This weekly column is being reproduced with the permission of Steve Smith, The Whistling Gardener, and owner of Sunnyside Nursery in Marysville.
Make no mistake, September is by far the best month of the year to plant a new lawn or restore an old one.
If you are thinking that you would like to put some new life into your lawn, you need to get with the program while the soils are still workable and warm enough to germinate the seed. Which means that you are going to have to pry hubby off the couch, away from the football game, and get him out into the yard to finish this project.
In a typical northwest summer, lawns will usually come alive on their own during the month of September, but this was anything but a typical summer. There is a good chance that without the addition of some fresh seed your lawn will mostly turn back into a weed patch.
The first step to restoring your lawn is to get some moisture into the ground (unless of course Mother Nature has already done it for you).
The next step, assuming the grade is smooth and level, is to create a seed bed by vigorously roughing-up the soil surface, either by hand, with an iron rake, or with a power rake/dethatcher. A half-inch of loose soil is all that you need for a good seed bed.
Once your seed bed is prepared, simply broadcast the seed, lime & fertilizer and rake it all in with a special seed rake (those expandable leaf rakes work fantastic).
You can also cover it with a thin veneer of compost (an eighth inch is all that is needed because grass seed actually needs light to germinate). Either way, you will have to keep the surface damp for the next two weeks, which could mean watering twice a day or less depending on the weather.
Don’t flood or puddle the water or you will wash away the seed and end up with blank spots. When you see green shoots you can back off to two to three times a week.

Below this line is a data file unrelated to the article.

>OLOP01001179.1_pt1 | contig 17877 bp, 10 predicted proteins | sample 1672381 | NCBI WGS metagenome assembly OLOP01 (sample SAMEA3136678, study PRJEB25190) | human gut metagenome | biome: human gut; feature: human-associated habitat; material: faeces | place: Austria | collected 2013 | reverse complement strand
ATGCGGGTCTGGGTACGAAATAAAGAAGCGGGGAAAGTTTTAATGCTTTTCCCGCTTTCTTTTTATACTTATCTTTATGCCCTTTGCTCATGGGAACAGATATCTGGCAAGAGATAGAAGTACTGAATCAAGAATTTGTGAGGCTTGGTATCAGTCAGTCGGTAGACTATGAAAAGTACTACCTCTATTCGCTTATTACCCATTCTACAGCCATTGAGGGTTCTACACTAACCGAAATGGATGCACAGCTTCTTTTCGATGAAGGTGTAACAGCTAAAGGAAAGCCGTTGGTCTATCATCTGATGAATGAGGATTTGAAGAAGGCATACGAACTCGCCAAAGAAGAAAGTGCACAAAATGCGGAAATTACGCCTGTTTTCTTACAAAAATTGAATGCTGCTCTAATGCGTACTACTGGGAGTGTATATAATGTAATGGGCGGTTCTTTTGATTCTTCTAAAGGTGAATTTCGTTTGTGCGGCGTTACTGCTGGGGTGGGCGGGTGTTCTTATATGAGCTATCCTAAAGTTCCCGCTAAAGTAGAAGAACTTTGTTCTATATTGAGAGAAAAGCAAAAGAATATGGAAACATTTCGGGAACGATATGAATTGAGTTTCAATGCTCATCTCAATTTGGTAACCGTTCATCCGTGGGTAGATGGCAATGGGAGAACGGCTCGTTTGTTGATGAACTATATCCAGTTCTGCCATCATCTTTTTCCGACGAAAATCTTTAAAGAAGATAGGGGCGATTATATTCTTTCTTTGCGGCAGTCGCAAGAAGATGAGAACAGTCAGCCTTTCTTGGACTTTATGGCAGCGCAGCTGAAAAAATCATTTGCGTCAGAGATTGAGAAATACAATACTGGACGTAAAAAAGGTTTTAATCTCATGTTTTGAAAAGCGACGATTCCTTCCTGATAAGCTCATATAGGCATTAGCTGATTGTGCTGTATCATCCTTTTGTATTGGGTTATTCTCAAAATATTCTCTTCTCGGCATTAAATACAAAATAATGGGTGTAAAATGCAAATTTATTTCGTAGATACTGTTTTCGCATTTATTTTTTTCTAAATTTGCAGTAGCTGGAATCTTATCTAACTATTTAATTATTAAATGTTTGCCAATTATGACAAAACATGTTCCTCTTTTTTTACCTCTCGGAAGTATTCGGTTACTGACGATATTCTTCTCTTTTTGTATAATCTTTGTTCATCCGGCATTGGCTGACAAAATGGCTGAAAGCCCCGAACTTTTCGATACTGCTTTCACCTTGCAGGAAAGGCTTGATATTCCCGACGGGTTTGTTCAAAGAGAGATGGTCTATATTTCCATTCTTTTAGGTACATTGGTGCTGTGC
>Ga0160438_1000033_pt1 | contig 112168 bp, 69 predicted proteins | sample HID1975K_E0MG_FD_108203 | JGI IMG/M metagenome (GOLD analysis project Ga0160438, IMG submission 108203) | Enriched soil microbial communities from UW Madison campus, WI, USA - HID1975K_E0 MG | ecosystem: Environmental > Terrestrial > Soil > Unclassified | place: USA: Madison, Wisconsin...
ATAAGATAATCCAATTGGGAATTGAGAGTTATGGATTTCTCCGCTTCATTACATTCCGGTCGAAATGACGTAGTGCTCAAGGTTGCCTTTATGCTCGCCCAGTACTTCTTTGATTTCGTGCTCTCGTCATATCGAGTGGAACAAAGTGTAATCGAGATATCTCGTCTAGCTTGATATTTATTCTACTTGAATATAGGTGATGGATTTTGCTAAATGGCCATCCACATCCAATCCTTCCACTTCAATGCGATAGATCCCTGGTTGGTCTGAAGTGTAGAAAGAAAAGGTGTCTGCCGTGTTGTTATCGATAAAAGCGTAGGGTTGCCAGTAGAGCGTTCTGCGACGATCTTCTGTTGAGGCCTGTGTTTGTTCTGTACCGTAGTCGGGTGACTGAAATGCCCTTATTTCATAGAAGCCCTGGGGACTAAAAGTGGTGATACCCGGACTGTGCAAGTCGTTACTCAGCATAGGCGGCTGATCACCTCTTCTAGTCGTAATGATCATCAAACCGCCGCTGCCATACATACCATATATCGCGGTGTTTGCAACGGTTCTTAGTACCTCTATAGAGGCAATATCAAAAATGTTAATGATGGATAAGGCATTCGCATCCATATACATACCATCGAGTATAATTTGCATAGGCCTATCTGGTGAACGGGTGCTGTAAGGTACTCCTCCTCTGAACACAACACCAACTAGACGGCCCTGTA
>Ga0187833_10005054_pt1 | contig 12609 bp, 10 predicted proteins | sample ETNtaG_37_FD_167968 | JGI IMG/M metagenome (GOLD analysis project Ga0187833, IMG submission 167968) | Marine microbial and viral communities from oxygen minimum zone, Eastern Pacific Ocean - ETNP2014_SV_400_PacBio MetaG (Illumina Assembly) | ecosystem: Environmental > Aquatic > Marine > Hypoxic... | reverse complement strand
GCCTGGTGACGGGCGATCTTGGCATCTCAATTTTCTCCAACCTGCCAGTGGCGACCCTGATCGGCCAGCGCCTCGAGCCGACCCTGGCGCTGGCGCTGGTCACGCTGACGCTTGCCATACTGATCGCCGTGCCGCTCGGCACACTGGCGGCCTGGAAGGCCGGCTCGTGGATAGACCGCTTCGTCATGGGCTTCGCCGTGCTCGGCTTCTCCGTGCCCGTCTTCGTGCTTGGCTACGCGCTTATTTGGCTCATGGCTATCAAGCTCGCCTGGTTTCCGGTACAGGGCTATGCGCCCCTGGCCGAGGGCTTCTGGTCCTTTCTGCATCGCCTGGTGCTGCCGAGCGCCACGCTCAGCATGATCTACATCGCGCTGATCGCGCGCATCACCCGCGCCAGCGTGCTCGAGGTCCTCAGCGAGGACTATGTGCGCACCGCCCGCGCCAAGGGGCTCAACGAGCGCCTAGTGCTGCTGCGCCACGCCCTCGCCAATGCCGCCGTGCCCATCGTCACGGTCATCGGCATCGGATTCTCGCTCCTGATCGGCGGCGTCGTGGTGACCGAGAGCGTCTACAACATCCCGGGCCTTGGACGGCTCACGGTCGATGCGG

If your lawn needs major overhauling, plan on roto-tilling the whole works to start over from scratch. This is your big chance to fix the mess the contractor left you with when the house was built.
Bring in a truck load of compost, spread it two inches thick and till it in six inches deep. It is best to get one of those landscape rakes that are three to four feet across to help smooth it all out until it is as close to perfect as possible, then proceed as above with the fertilizer, lime and seed.
While your seed is germinating, take your lawn mower blade to the shop and get it sharpened. Chances are you have never sharpened the blade, so think of it as trying to cut steak with a butter knife. A sharp blade means less work for the lawn mower and a much cleaner cut for the grass.
When your new grass is three inches tall, mow it down to two inches (never remove more than a third of the grass blade at a time).
After three mowings, make one more application of fertilizer and you will be good to go for the winter.
So, get off the couch and get with the program so you aren’t looking at weeds and mud all winter and spring.
For more detail on re-establishing your lawn, come to our Fall & Winter Lawn Care Class Saturday, September 12, 2015, at 10 am here at the nursery.
Steve Smith is owner of Sunnyside Nursery in Marysville and can be reached online at firstname.lastname@example.org.
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